jdb
jdb

I am a content creator. While i prefer my Win7 HP with 10 GB RAM and an i7, I can do most of what I need on my iPad. In fact for a few years now I don't use a laptop. The iPad and a Zagg keyboard case does it all for me. I find myself annoyed that I can't swipe when I have to use a Laptop. That said, I'm all in on the Surface. Some lucky family member is getting the New iPad as soon as I can get one running Win 8 (which I run on my "Frankinstein" PC). I can't wait to have Office 2013 the Surface! If it's not unreasnable to do so, I may go buy a touchscreen for my HP.

fhrivers
fhrivers

...will include whatever pop song is hot at the time and some ambiguous pictures of the tablet in a 30 second spot. They need to show people using it for work and play and that the keyboard comes with the tablet and that it's not an add-on.

minstrelmike
minstrelmike

Good points. Everybody has a television. Very few people have motion-picture quality cameras. Two different uses, two different markets that just happen to coincide at the product level.

smfrazz
smfrazz

Windows 8 is fine as a desktop OS....those that complain don't spend much time using it or haven't really used it. I use Windows 8 everyday on my work laptop and while I do spend 90% of my time in Desktop mode it's nice to have Metro for those apps written to benefit from the UI. This is especially nice on a docked laptop or desktop with multiple monitors where one can run Metro and the other the Desktop UI. I've found this a very positive experience. By the time the final release of Windows 8 comes out I suspect a few more additional tweaks that will make it a great OS for BOTH tablet and traditional desktop users.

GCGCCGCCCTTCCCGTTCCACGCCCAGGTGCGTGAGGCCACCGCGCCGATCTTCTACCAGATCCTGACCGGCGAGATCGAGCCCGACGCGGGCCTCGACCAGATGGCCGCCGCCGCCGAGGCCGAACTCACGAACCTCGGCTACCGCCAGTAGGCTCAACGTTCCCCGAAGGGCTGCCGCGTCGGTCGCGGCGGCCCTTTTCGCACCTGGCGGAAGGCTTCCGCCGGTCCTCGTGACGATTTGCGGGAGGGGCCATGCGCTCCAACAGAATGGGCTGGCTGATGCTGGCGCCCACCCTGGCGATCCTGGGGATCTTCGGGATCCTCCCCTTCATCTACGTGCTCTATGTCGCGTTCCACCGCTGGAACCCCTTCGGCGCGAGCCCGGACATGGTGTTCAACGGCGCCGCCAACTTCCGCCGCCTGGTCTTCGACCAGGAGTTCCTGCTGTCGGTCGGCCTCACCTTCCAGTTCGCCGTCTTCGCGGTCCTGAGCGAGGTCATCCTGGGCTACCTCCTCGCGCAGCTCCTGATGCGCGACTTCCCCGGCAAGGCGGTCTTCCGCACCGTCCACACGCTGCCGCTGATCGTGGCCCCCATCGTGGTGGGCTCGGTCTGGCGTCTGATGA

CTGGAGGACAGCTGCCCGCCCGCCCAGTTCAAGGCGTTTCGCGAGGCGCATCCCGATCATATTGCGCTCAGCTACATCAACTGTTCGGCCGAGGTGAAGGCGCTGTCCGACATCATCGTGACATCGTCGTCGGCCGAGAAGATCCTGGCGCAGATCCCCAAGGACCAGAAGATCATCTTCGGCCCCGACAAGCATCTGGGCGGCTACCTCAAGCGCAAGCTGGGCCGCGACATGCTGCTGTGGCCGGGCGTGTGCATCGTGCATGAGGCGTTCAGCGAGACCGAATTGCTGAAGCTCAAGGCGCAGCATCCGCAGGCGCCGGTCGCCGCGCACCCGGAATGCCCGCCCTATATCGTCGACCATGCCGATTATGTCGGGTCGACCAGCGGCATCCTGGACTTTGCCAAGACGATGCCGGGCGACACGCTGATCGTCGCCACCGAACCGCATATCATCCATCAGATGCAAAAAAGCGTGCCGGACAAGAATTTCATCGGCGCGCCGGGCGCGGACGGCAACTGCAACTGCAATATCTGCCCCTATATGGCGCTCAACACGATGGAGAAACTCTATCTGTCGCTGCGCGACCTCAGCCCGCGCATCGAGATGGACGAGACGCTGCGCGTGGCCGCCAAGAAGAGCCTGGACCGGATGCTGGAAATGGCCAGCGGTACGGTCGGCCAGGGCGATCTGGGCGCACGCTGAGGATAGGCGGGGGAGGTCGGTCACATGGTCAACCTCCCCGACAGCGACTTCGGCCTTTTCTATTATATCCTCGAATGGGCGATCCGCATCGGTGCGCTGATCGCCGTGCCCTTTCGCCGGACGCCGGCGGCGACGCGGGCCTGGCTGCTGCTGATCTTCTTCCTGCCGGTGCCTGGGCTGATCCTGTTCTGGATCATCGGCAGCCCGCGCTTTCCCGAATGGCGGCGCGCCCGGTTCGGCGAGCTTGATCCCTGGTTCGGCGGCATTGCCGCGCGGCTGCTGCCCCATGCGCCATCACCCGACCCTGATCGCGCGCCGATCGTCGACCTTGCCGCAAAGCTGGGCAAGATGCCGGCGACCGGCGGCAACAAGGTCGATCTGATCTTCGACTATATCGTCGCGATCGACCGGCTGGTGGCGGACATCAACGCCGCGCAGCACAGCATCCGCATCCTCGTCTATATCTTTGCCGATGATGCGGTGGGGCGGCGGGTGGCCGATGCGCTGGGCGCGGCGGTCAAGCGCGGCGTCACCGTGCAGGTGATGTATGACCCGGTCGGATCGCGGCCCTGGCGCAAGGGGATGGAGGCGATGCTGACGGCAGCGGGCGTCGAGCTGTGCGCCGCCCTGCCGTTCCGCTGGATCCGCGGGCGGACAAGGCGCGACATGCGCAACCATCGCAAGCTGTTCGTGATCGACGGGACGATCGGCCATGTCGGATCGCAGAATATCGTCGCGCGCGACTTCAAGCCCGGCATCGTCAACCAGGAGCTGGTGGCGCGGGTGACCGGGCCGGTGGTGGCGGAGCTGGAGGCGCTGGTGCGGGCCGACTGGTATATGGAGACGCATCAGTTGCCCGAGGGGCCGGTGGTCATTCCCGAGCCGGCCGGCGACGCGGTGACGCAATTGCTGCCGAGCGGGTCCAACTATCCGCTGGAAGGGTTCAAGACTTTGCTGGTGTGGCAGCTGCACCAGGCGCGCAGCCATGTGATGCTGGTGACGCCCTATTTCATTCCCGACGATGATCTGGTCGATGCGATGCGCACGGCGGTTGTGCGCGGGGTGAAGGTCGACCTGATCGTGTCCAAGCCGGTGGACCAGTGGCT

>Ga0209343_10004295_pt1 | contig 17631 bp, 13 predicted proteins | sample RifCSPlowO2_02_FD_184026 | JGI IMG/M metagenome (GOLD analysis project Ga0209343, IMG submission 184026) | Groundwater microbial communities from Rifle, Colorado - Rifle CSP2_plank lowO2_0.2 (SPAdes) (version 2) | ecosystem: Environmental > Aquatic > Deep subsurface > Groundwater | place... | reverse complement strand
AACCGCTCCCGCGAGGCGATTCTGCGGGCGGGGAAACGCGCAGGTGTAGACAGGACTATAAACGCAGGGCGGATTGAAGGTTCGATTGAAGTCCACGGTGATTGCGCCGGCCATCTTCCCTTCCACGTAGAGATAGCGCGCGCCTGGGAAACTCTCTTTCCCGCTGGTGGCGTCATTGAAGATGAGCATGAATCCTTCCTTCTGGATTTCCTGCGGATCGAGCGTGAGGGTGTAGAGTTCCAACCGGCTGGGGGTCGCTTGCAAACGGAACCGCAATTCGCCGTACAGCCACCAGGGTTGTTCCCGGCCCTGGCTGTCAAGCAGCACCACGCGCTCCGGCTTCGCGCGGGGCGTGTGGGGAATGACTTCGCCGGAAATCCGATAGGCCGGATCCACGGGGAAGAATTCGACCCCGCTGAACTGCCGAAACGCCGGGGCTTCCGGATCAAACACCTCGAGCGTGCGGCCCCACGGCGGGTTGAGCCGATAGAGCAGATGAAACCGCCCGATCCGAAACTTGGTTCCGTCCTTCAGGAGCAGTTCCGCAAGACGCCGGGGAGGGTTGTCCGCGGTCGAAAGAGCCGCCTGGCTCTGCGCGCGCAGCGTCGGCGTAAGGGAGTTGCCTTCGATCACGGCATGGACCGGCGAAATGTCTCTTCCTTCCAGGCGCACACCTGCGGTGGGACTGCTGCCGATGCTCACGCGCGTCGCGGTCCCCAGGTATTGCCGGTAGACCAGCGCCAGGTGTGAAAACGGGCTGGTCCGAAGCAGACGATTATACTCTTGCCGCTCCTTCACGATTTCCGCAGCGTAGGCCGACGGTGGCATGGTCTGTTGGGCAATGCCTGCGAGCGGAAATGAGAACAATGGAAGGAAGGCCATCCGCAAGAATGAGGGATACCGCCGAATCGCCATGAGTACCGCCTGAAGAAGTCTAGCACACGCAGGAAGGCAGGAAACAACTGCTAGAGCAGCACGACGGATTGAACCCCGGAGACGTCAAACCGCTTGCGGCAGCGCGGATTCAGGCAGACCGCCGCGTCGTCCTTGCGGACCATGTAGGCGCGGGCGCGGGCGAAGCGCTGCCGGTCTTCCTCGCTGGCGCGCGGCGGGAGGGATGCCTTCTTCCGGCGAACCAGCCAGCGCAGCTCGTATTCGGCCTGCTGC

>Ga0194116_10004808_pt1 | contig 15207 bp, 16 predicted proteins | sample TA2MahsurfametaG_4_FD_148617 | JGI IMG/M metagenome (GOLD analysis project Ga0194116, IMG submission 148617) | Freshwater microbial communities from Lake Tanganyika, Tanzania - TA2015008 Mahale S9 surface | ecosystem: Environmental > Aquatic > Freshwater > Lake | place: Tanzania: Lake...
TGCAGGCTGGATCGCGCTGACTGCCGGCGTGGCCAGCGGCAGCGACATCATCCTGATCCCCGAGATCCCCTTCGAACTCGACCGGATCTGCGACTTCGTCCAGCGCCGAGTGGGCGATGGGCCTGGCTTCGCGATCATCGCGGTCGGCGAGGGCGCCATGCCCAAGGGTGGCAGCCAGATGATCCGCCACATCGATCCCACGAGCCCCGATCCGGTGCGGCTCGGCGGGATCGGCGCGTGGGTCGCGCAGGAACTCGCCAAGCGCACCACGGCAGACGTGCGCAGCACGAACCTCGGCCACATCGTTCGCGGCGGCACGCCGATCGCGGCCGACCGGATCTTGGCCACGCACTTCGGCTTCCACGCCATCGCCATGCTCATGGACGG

charcarson
charcarson

They already do put up with it for the most part. Android/iOS for tablet and Windows 7 (or XP still in many places) for desktop.

fhrivers
fhrivers

For every iPad that needs to connect to an app on a Windows server, I need a Citrix license and server licenses to run Citrix. So the price to support iOS and Android in the enterprise ends up being higher than just going with a Surface tablet.

Ingmgr
Ingmgr

No, it doesn't make more sense. Mobility today is not Like yesterday. Solutions to address security and support in an enterprise world is changing. If MS can adapt to this, great. They will have a shot. If not, others will continue to evolve and not be held to the old way of using computing devices.

Komplex
Komplex

only once. That's why there's a new latest and greatest Android phone/Tablet every six months. That's why we are subjected to thousands of ipod/iphone/ipad/MacBook Air killer articles. Look at a failed hollywood blockbuster, it gets a ton of hype, it has the entertainment weekly version of Jason Hiener telling us how Hollywood is a buzz, the stars are about to take off to another level and possible Oscar and record breaking box office. Then it opens, millions of people see it. Realize it sucks and tells all their friends. The movie is quietly dropped the next week. Over the last ten years, we've heard the exact same thing from you and your ilk. The Ipod doesn't have enough features like the Creative MP3 players. Sure the ipod dominates now, but just you wait until Zune. The Iphone is going to be a failure. RIM is too strong and too established. Android is going to eat Apple's lunch Windows Mobile is the iphone killer. And do we really need to remind you of what was said about the Ipad?

rhonin
rhonin

MS will need all three and in something a bit more substantial than a 30 second spot....

jk2001
jk2001